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Title: Photochemical reactions of titanium dioxide
Author: McLean, William Ronald
Awarding Body: University of Edinburgh
Current Institution: University of Edinburgh
Date of Award: 1959
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The extremely high degree to which titanium dioxide reflects light has led to its large scale use as a pigment in the paint and paper industries and as a delustering agent for artificial fibres in the textile industries. Although ideal in physical properties titanium dioxide has adverse chemical properties in such respects that its use is accompanied by the flaking of paints and the tendering of fabrics, actions largely induced on exposure to light. (1, 2, 3, 4, 5). Among the various objects of this present work is the establishing of the common factors between oxygen and nitric oxide uptakes, and both oxygen-titanium dioxide and nitric oxide-titanium dioxide systems have been further investigated. In addition, processes occurring between titanium dioxide and ammonia also mixtures have examined. The foregoing discussion has established the photochemical reactions of titanium dioxide to occur on the surface. Although the postulated nature of the "photo-activated" surface has successfully explained the observed reactions it still remains to be further established. Study of the adsorption of unsaturated hydrocarbons, in particular acetylene and ethylene, and other simple organic molecules such as formaldehyde and acetaldehyde might yield interesting results. The problem of preventing photochemical properties in commercial titanium dioxide pigments still remains to be solved. It was not possible during the present work to determine whether they sponsored the same photo processes. If, however, they do, then it is obvious that the pigment must, in some way, b e prevented from having oxygen or hydroxyl deficiencies on the surface. It would be interesting to see if phosphine (PH₃) would displace water- in the same manner as ammonia and if it did, whether the subsequent uptake of oxygen would be photo or thermal. Possible uses of titanium dioxide as a specific catalyst may arise from the proton donating and accepting properties resulting from the ammonia displacement of water, e.g. would it be possible to hydrogenate ethylene by illumination of hydrogen and ethylene? By working at elevated temperatures it might be possible to accomplish this thermally.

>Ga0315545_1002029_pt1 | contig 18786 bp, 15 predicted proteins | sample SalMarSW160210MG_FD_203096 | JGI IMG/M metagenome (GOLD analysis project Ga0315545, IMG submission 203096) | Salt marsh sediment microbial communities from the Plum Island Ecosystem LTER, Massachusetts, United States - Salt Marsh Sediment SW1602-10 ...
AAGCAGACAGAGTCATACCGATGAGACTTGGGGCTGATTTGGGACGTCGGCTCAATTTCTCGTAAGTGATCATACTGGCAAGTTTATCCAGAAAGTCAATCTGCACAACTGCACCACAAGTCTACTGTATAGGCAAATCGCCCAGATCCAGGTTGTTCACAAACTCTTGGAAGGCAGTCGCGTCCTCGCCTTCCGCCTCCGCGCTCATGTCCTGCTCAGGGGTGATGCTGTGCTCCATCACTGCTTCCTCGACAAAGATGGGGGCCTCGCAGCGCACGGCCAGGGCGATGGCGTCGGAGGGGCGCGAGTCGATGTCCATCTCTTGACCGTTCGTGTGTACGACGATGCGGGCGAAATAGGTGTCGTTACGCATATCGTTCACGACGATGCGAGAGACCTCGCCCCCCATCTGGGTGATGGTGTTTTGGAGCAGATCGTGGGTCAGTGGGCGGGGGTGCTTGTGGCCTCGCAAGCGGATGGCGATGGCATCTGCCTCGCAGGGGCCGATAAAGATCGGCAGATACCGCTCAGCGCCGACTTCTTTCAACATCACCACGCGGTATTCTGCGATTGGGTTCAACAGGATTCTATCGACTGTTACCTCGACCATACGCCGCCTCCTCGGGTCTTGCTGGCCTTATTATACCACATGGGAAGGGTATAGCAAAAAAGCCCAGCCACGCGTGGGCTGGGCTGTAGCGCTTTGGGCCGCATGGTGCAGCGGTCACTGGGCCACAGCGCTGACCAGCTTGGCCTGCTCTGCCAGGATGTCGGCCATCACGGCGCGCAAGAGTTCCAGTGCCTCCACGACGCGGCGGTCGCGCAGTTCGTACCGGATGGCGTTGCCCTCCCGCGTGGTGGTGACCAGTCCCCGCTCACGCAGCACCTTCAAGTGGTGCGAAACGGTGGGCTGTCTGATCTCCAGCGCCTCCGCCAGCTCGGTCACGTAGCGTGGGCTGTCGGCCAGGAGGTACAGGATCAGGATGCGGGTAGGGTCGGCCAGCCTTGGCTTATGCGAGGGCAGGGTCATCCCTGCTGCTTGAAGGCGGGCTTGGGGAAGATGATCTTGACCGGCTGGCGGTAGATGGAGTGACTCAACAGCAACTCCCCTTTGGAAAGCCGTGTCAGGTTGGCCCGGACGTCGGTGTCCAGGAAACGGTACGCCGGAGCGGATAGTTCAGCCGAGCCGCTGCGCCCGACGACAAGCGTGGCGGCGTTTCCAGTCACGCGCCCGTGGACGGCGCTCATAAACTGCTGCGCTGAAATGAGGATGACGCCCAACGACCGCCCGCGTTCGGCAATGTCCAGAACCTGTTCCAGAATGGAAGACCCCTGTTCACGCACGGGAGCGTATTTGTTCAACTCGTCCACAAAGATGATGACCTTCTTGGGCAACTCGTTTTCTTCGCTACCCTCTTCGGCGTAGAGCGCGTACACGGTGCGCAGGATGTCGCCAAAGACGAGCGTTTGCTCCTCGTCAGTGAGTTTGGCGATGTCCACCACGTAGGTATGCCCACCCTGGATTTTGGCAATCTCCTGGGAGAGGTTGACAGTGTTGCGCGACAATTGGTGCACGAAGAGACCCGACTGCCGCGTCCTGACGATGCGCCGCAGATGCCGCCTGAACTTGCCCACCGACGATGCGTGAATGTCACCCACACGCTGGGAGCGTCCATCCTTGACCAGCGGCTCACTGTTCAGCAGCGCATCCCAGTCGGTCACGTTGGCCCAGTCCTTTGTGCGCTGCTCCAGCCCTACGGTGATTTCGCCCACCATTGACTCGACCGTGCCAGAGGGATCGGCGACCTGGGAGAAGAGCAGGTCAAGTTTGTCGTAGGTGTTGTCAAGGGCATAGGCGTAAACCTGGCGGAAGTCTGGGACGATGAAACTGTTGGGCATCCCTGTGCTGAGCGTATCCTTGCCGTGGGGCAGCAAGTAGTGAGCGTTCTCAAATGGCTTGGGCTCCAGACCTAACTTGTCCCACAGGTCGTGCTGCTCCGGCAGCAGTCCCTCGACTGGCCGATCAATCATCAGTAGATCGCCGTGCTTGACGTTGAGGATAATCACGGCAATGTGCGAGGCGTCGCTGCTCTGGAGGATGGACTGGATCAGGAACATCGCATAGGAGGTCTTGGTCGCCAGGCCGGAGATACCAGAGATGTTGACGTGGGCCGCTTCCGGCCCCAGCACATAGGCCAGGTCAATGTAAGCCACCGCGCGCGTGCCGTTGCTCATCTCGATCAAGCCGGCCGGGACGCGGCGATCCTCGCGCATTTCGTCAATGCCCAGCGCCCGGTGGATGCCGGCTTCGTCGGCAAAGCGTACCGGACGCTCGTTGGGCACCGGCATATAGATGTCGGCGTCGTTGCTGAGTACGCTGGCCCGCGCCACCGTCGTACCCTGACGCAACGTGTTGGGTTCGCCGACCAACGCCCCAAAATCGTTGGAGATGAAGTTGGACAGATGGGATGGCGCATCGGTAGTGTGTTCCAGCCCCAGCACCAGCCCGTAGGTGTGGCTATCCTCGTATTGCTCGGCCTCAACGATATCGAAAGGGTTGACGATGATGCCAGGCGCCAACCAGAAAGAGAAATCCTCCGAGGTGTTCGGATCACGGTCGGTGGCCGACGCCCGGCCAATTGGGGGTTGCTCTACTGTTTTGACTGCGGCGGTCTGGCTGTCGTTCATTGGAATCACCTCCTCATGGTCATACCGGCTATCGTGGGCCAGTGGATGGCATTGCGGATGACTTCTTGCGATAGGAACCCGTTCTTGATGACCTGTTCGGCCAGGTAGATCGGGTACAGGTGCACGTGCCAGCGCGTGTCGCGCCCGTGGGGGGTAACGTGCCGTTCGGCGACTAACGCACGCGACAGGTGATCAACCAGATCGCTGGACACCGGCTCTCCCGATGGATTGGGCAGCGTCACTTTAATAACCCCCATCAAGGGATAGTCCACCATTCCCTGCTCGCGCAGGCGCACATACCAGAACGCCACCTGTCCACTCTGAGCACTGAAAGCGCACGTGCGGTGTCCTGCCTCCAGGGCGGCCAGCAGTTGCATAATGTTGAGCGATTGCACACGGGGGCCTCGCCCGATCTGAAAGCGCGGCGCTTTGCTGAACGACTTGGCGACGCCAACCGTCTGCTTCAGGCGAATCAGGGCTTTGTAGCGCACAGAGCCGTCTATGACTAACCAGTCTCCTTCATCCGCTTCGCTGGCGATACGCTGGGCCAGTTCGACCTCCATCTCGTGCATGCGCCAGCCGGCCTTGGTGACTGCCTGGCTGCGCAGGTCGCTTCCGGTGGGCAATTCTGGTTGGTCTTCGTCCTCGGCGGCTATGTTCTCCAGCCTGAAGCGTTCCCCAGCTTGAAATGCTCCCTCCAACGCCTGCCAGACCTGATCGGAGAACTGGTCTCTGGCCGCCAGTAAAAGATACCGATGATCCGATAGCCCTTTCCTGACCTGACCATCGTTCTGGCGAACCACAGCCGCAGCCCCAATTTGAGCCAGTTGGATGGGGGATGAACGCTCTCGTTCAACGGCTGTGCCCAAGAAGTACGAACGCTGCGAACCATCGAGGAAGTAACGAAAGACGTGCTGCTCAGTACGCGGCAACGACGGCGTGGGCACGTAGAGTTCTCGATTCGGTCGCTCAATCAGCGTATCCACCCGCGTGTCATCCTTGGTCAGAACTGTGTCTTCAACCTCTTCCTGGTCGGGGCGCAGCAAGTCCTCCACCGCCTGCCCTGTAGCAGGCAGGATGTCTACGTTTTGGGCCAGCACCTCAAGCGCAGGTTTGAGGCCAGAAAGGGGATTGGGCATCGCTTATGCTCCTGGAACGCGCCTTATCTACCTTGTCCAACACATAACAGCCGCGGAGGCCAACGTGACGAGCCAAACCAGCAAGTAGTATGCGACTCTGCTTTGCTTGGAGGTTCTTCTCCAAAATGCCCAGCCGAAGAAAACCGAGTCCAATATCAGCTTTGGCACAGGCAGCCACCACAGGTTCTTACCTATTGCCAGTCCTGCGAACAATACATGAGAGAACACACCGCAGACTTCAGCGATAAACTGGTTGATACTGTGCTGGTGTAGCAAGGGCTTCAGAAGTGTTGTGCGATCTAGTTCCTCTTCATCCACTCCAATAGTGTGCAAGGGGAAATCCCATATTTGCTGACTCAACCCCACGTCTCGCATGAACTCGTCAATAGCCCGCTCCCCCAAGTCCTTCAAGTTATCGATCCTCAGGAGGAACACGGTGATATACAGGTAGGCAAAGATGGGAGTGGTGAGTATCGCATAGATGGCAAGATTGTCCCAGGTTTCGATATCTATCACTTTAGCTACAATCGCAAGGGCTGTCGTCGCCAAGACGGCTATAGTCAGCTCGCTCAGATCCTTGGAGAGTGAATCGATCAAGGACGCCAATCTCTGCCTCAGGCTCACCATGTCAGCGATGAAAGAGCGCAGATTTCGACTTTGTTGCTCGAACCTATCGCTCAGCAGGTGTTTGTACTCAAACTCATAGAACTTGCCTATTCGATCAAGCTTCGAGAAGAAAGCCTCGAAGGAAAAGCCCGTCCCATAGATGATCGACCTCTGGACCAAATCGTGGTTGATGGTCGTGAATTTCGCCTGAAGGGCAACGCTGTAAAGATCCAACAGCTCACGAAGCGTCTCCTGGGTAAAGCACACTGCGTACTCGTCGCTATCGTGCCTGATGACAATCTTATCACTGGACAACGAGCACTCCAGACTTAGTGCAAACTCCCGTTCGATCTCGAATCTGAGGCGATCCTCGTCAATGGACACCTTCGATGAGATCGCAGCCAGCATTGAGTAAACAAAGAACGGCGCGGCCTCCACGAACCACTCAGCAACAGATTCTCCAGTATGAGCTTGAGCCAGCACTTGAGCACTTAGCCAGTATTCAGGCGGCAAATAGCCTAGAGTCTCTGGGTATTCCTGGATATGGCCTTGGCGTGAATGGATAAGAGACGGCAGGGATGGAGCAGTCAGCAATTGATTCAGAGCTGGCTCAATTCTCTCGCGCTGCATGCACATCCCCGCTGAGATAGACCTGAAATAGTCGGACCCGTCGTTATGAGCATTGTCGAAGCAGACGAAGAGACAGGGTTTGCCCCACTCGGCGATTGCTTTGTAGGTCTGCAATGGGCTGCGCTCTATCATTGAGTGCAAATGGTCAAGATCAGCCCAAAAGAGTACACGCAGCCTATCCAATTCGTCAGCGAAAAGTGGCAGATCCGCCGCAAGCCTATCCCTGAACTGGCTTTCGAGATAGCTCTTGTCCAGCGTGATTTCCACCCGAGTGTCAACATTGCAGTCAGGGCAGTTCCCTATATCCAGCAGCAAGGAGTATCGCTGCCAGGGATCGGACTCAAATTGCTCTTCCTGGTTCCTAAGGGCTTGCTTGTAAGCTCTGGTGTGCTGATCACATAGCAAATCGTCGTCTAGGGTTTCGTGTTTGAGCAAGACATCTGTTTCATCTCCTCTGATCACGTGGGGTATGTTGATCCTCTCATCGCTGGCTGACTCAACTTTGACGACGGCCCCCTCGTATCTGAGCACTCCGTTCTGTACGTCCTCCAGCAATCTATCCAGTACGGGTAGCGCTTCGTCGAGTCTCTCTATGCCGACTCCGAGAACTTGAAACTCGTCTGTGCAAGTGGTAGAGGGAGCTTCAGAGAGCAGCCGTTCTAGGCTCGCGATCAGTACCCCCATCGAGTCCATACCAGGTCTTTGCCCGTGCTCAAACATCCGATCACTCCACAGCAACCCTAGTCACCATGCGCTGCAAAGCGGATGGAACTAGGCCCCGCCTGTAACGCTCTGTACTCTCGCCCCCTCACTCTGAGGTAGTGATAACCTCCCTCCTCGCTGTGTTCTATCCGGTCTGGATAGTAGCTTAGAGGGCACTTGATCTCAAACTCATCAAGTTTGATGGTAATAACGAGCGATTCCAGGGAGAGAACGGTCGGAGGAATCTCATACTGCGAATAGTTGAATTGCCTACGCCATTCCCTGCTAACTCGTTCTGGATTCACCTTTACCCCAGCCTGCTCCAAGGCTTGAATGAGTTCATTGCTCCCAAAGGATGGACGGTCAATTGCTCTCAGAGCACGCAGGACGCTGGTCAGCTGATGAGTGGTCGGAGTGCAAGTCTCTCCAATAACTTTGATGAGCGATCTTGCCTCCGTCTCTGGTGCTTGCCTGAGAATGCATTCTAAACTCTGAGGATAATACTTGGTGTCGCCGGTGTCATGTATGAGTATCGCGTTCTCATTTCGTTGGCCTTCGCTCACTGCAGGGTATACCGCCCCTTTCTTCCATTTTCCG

Supervisor: Not available Sponsor: Not available
Qualification Name: Thesis (Ph.D.) Qualification Level: Doctoral
EThOS ID:  DOI: Not available